Kemper Arena to now be called Hy-Vee Arena - KCTV5 News

Kemper Arena to now be called Hy-Vee Arena

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(Via Kelli Taylor/KCTV) (Via Kelli Taylor/KCTV)
(Via Kelli Taylor/KCTV) (Via Kelli Taylor/KCTV)

More details were revealed about the future of the old Kemper Arena on Thursday, including a new name.

It will now be called the Hy-Vee Arena. This happened after Mosaic pulled out of its sponsorship.

It is being transformed into a "multi-use, state-of-the-art recreational facility.” 

In addition to sporting tournaments already filling the majority of the calendar next year, there will be office and retail space.

There are already several signed tenants. To name a few, they include Escape House Kansas City, E-Gaming, Biggie's Arcade & Games, KC Hopps/Blue Moose, Longboards, Opera House Coffee, The Smoothie Shop, and Celebration of Life.

People backing the project say it's a catalyst for more development in the area. 

Kemper Arena was built in the 1970s. The renovations will cost $39 million and are being handled by Foutch Architecture and Development.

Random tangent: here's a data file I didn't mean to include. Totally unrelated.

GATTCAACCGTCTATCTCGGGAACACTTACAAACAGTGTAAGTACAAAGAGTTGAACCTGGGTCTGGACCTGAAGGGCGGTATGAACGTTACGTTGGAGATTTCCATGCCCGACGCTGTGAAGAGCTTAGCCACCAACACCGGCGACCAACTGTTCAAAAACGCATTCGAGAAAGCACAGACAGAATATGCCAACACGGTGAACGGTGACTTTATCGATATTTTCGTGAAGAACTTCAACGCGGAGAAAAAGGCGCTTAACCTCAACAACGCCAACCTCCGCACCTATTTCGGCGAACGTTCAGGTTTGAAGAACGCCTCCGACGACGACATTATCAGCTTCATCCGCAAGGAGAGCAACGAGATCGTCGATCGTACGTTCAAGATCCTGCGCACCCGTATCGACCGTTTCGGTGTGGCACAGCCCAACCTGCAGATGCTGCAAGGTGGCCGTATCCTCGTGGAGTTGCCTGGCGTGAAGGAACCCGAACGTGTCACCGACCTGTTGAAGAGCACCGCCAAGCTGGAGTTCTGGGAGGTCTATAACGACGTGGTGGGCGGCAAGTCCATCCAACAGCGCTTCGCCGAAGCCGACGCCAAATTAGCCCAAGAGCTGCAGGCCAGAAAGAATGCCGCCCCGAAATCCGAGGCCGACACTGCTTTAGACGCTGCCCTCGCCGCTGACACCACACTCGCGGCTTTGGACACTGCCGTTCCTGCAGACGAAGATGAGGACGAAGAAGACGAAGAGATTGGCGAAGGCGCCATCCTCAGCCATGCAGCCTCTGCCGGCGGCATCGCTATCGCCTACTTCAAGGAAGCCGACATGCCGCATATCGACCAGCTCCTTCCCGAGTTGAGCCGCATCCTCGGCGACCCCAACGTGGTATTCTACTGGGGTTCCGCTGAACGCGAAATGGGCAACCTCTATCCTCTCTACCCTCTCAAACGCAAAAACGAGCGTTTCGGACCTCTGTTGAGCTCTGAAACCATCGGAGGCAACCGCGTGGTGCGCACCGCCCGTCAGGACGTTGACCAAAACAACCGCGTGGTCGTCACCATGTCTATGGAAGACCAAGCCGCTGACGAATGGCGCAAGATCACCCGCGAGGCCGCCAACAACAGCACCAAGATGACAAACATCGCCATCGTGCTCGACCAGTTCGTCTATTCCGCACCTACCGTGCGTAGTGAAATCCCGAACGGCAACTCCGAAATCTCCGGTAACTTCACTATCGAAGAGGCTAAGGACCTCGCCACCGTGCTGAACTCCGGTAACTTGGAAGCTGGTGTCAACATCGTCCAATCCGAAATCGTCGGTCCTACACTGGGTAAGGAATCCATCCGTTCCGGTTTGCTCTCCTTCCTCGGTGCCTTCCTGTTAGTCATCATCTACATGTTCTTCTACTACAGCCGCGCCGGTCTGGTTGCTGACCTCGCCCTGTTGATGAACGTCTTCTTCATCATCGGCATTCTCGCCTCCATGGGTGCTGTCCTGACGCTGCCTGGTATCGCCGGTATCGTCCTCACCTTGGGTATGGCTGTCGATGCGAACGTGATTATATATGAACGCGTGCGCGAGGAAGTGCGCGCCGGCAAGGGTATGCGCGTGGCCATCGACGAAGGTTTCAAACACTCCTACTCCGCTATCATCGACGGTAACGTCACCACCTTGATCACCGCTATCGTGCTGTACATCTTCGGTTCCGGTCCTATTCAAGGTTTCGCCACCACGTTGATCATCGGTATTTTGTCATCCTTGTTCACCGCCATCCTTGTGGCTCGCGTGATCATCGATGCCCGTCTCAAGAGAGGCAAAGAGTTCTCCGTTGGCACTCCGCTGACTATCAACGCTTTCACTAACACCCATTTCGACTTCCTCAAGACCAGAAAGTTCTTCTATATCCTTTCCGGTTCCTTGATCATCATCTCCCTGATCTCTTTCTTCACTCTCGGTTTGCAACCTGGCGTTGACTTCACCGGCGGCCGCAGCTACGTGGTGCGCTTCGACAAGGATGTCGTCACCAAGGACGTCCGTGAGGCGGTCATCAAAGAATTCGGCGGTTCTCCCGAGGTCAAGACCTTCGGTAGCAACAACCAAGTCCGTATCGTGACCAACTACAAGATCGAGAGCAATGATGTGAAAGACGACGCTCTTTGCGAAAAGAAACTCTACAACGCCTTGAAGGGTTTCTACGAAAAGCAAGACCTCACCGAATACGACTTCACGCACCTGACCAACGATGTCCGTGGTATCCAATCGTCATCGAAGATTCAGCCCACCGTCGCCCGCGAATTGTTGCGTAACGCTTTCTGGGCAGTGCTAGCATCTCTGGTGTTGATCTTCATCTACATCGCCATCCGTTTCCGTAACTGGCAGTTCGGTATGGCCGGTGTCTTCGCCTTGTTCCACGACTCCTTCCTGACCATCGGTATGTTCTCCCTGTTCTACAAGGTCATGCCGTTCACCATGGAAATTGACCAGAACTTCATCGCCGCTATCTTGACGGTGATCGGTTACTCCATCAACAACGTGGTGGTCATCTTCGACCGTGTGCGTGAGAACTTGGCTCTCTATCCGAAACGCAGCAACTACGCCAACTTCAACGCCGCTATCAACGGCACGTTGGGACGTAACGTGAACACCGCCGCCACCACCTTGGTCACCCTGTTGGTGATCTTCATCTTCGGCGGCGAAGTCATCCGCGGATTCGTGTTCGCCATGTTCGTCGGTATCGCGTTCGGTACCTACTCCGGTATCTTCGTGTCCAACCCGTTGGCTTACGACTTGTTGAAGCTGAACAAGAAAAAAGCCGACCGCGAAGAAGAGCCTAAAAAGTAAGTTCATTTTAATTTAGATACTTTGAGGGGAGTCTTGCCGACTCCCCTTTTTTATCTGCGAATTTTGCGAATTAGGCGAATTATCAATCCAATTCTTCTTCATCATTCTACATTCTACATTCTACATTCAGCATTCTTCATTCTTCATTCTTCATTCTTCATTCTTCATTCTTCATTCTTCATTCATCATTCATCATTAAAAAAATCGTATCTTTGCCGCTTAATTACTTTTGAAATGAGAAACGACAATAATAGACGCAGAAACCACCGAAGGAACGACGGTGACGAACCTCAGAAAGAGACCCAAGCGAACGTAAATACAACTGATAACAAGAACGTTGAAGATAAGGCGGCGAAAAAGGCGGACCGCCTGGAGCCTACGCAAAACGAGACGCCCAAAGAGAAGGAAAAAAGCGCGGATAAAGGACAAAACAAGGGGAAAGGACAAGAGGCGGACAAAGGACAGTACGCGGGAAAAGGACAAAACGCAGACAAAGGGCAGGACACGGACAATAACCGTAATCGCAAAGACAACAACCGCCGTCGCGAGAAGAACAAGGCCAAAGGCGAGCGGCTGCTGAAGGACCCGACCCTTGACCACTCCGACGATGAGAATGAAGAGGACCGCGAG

The facility is expected to open in September.

“The commitment of Hy-Vee is a symbolic step for our re-purposing of this historic facility,” said Steve Foutch, chief executive officer of Foutch Architecture and Development. “Hy-Vee embodies the criteria we set out in finding a naming rights partner and their reputation for excellence in customer service and community involvement is the ideal fit for our venue.”

“We’ve got something that nobody else has, with 12 courts all in one place, with all these amenities, with seating," he said. "Everybody knows my joke, 'We also have beer.'"

“This partnership is the intersection of sports, health, recreation, economic opportunity and civic improvement. We are committed to projects and organizations that support these outreach goals in the cities we serve,” said Drew Holmes, Hy-Vee’s Senior Regional Vice President of the Kansas City Market/Southwest Region. “Hy-Vee Arena is a perfect way for us to celebrate our 30 years of service in the metro, and it will be a fitting extension of our brand in the heart of Kansas City.” 

The new Hy-Vee Arena also comes with savings for taxpayers. Before the Foutch brothers took it over, it cost the city $1 million a year in upkeep.

“It’s going to generate a heck of a lot of tax revenue that goes into our general fund and is used in neighborhoods throughout the city,” said Councilman Scott Taylor.

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